Textured coatings are on a long list of asbestos-containing materials that found their way into homes and businesses before supplies were exhausted following federal government regulations in 1978. Applications of coatings known as Artex, acoustical, popcorn and cottage cheese gave a bumpy texture that was conducive to covering up construction flaws and damaged areas on ceilings. Beginning in the 1950’s, their use was widely promoted and became fashionable. Once in place, the textured coatings are relatively safe, although no exposure to asbestos is completely without risk. Removal of, or otherwise disturbing, the coatings is a different story.
Working with textured coatings that contain asbestos fibers must always be undertaken in an informed and careful manner. The risk of inhaling asbestos fibers during application of textured coatings is low since the material is applied in a wet form not conducive to releasing fibers into the air. The real danger to workers and building occupants occurs when the product is manufactured and when it is removed.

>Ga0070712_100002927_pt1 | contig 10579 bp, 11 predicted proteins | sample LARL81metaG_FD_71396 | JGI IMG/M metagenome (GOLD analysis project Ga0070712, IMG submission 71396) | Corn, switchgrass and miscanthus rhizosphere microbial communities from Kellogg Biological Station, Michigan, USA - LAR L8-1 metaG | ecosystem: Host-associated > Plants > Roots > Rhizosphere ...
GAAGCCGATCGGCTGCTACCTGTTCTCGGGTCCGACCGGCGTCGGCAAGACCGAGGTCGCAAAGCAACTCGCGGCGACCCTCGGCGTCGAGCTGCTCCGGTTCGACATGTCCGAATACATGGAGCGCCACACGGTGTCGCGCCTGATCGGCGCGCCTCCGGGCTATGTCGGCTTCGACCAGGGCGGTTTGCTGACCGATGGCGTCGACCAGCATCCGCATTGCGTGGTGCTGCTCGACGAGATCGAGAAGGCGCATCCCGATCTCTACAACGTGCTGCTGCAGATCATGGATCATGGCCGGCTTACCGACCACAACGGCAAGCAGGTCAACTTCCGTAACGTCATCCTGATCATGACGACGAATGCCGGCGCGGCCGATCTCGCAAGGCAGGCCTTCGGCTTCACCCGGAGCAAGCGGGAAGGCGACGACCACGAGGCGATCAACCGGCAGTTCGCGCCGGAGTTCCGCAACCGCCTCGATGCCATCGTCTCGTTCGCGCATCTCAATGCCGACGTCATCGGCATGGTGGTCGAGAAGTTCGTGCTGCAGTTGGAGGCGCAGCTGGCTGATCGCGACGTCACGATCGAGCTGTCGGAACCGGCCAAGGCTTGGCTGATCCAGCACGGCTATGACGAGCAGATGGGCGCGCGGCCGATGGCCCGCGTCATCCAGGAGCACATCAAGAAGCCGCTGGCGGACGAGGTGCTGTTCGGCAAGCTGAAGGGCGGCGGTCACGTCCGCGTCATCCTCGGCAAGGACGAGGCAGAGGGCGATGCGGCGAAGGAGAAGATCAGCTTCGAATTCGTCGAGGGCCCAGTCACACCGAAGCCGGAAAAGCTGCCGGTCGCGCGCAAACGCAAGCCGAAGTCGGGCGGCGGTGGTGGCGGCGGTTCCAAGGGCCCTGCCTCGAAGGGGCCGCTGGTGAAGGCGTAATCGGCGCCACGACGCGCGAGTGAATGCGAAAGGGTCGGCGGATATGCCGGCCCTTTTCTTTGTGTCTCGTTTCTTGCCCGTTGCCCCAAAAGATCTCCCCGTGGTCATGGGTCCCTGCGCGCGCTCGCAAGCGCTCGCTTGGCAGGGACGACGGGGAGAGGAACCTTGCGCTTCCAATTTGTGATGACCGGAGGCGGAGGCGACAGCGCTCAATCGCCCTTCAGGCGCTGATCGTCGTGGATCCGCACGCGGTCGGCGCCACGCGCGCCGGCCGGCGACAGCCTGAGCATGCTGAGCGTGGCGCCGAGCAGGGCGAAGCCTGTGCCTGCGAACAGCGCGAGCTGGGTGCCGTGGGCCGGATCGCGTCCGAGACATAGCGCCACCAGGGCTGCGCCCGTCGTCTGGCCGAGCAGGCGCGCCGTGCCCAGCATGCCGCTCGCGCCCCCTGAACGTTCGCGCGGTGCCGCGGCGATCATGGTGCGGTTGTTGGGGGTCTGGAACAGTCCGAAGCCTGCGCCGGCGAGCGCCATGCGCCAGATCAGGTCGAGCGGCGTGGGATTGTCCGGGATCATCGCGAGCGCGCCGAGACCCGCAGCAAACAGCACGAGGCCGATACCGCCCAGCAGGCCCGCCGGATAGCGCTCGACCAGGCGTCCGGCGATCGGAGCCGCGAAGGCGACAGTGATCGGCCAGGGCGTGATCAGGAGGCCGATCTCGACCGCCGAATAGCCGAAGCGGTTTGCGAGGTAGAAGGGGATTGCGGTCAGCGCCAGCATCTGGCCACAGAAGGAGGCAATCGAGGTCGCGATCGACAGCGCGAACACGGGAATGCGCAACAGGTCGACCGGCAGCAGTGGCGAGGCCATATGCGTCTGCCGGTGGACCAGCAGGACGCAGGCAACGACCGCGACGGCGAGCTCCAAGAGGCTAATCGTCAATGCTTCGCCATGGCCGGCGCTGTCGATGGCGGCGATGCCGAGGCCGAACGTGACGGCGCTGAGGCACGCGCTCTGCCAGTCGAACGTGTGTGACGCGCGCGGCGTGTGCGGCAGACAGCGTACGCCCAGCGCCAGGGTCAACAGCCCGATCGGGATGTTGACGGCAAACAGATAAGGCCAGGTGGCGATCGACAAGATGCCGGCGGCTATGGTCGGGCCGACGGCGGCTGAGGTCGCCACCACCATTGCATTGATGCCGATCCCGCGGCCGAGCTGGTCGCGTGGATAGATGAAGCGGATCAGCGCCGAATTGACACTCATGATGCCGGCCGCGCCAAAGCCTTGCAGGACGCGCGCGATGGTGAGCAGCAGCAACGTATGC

If the coating was applied prior to 1985, a sample should be tested for asbestos content. Disturbing the textured coating can create a dust of friable asbestos fibers small enough that they are invisible to the eye. If inhaled, those fibers can lodge into the lungs or abdomen, where they will remain for the rest of the person’s life.
Asbestos fibers that have planted themselves in the body have the potential to create asbestos-related illnesses decades after the exposure occurred. Asbestosis, mesothelioma, and other lung cancers can develop into a symptomatic illness after lying dormant for as many as 40 years after the asbestos fibers were inhaled.
The worst enemy in the bigger picture of asbestos-containing textured coatings is the lack of information. Workers in the plants where textured coatings were produced may not have been appropriately advised of the dangers of their exposure, or even that the materials they were working with contained asbestos. Old applications of coatings that were not tested or received a false negative result may have been removed without protection. Asbestos fibers on the clothing of workers may have caused repeated asbestos exposures to others in their own homes. To make matters worse, those who have been exposed unaware may not receive life-prolonging medical monitoring and advice.